The THOMAS Web-Zine
November 2006 Issue 3

Love Your Neighbour?

This famous saying occurs in Mathew 22:37-39, when Jesus answers a question posed by the Pharisees about the law; a question that was meant to trick Jesus. But it became important for the early Christian communities as they experienced anxiety and persecution from many sides; they needed to support each other. Today this saying still has a powerful influence as many churches and religious societies use it to give meaning to their outward activities. This has led to a service-minded religion that emphasises charity as 'God's work'. Many charity workers however, become disillusioned; at best they draw back from further involvement or at worst they become 'burnt-out' by the demands of such work.

In 'Thomas', there is no direct comparison to 'love your neighbour'. In fact, Jesus explicitly states that ".. and if you give alms you will do harm to your spirits." (logion 14:6-7). Why would he say this and what harm could we do to ourselves? Could the answer be linked to our Ahamkara? Perhaps Jesus was aware that when we 'love our neighbour' or simply 'help others', we set some form of expectation on others and ourselves: we seek gratitude of others, seek pride in our efforts, or seek recognition of our worthiness from our peers. And what happens when this expectation is not met: disappointment, hurt, frustration, anger, or anxiety. We have been driven by our Ahamkara! Our little self is back in charge; 'the robbers have crept in' (logion 103). So many of the logia (#21, #35, #57, #63) warn us of this danger.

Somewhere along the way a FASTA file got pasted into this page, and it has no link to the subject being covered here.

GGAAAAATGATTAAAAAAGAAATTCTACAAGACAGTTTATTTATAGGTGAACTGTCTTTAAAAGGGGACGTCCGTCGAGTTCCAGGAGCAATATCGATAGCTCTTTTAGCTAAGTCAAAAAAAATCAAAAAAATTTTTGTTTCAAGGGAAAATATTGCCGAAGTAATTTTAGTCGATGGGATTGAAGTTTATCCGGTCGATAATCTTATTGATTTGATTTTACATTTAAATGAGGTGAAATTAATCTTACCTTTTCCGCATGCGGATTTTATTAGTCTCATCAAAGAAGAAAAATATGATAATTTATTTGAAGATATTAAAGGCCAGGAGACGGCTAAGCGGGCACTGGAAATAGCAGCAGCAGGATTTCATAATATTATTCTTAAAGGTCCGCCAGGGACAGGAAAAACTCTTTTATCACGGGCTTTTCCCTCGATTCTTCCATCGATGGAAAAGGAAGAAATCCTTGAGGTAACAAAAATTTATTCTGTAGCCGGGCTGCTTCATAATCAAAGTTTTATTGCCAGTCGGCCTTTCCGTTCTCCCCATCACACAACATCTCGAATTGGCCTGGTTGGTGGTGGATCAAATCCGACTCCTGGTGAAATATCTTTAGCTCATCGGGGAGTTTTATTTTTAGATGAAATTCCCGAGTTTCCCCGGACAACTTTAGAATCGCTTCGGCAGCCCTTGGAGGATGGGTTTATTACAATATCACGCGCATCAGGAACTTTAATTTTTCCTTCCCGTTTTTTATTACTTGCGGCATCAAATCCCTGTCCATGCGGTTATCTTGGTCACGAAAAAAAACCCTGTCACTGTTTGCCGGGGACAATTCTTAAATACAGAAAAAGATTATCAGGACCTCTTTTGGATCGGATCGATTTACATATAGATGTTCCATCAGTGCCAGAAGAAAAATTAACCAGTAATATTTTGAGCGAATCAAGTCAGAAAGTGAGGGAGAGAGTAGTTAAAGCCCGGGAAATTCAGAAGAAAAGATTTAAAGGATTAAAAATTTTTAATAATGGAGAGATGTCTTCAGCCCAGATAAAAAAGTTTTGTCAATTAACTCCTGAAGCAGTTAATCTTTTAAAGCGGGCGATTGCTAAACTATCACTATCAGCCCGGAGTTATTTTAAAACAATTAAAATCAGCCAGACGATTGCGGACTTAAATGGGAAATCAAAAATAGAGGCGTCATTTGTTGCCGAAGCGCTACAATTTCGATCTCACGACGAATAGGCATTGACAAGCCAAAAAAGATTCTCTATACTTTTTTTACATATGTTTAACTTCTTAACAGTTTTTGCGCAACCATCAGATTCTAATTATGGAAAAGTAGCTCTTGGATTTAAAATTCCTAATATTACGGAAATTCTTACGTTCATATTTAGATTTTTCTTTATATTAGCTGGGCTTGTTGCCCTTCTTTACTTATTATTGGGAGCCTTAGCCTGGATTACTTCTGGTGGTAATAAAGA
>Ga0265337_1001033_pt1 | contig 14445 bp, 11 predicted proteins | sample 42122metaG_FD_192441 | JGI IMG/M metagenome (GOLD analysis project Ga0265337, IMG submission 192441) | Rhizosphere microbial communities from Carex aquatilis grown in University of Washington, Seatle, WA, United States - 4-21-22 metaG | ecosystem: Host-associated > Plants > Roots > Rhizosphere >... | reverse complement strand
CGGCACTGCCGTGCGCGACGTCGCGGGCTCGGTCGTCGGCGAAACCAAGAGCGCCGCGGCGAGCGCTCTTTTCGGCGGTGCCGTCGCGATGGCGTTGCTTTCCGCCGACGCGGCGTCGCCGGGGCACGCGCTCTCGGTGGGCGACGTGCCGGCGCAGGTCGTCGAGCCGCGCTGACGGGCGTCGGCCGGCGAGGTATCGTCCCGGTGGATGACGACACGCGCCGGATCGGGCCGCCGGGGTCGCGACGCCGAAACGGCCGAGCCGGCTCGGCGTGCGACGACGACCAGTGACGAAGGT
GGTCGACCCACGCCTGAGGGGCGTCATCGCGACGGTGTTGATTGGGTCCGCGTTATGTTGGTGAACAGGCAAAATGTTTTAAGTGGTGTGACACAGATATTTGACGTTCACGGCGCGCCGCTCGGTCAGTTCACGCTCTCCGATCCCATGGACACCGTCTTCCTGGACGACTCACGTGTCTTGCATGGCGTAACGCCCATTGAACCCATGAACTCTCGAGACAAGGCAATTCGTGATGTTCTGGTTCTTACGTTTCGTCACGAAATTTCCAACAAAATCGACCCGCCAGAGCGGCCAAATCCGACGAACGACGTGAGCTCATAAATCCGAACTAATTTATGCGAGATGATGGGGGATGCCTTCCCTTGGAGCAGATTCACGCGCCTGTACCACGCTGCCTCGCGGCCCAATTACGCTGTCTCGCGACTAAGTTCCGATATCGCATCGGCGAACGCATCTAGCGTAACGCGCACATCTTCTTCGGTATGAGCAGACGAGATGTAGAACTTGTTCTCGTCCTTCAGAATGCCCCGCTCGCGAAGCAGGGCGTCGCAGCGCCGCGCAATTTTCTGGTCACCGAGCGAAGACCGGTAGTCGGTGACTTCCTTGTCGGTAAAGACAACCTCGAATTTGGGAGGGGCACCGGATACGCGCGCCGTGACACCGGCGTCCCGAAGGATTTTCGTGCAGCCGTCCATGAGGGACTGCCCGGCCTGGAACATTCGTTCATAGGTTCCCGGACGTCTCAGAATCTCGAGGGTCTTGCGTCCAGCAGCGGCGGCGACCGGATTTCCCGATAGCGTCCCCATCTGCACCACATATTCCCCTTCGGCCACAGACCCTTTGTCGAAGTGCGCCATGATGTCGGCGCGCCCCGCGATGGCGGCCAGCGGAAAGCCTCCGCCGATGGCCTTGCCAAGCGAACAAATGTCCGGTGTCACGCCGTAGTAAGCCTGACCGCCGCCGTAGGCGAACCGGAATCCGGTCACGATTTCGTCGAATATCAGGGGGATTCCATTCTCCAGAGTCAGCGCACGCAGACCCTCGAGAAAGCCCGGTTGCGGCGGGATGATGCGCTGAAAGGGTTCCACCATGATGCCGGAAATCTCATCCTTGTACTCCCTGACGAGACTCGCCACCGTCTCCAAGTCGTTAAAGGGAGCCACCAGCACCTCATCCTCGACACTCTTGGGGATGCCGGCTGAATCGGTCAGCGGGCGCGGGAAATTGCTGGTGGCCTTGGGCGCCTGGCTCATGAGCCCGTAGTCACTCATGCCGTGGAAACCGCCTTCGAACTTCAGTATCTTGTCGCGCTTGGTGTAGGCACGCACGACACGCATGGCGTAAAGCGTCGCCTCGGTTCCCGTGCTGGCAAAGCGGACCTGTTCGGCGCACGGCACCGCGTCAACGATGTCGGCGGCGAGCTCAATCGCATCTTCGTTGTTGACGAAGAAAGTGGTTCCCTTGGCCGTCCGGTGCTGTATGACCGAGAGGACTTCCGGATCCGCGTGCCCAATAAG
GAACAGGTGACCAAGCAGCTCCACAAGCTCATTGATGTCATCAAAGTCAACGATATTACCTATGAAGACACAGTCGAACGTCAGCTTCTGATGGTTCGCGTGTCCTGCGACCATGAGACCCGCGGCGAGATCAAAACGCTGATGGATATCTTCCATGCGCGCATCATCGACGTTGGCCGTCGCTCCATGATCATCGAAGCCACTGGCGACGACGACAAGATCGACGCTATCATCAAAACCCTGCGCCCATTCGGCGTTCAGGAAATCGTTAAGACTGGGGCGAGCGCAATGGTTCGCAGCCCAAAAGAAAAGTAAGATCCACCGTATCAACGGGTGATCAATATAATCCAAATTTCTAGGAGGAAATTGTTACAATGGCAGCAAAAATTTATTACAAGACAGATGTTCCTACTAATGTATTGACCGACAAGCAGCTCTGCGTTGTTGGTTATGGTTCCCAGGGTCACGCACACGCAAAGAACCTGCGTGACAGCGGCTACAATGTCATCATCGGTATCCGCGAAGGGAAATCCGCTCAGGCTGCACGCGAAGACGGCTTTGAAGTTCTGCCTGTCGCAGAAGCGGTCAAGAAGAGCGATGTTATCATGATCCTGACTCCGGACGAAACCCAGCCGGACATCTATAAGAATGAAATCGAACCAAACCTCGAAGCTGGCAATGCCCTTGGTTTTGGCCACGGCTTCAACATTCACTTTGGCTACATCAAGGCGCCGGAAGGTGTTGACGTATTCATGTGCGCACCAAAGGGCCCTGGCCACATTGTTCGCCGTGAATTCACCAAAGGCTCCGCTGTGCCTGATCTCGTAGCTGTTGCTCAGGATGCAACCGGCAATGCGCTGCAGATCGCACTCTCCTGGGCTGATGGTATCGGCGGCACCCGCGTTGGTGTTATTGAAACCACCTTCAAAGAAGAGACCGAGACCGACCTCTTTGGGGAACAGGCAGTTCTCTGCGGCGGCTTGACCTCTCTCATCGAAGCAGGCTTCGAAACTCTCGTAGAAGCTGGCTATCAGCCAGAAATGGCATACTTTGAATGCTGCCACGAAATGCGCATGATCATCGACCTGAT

Jesus gives us the warning of the robbers, but what then is the meaning of this logion?

Love your brother even as your own soul,
guard him
even as the pupil of your eye. (logion 25)

Is that not the same as 'love your neighbour'?

As Jesus always leads us away from the world of 'objects' to our inner spiritual world, this saying has a deeper meaning. Our 'brother' is one close to us and who is more close to us than our own Real Self! We are to be the 'guardians'. From what? From the 'robbers' that come forth from our Ahamkara. And what is the 'eye' other than our spiritual eye, sometimes called our third eye. So this logion becomes:

Love your own Real Self more than anything else, and protect this heart of your spirituality from the distractions of the outer world.

A much more profound meaning than 'love your neighbour'!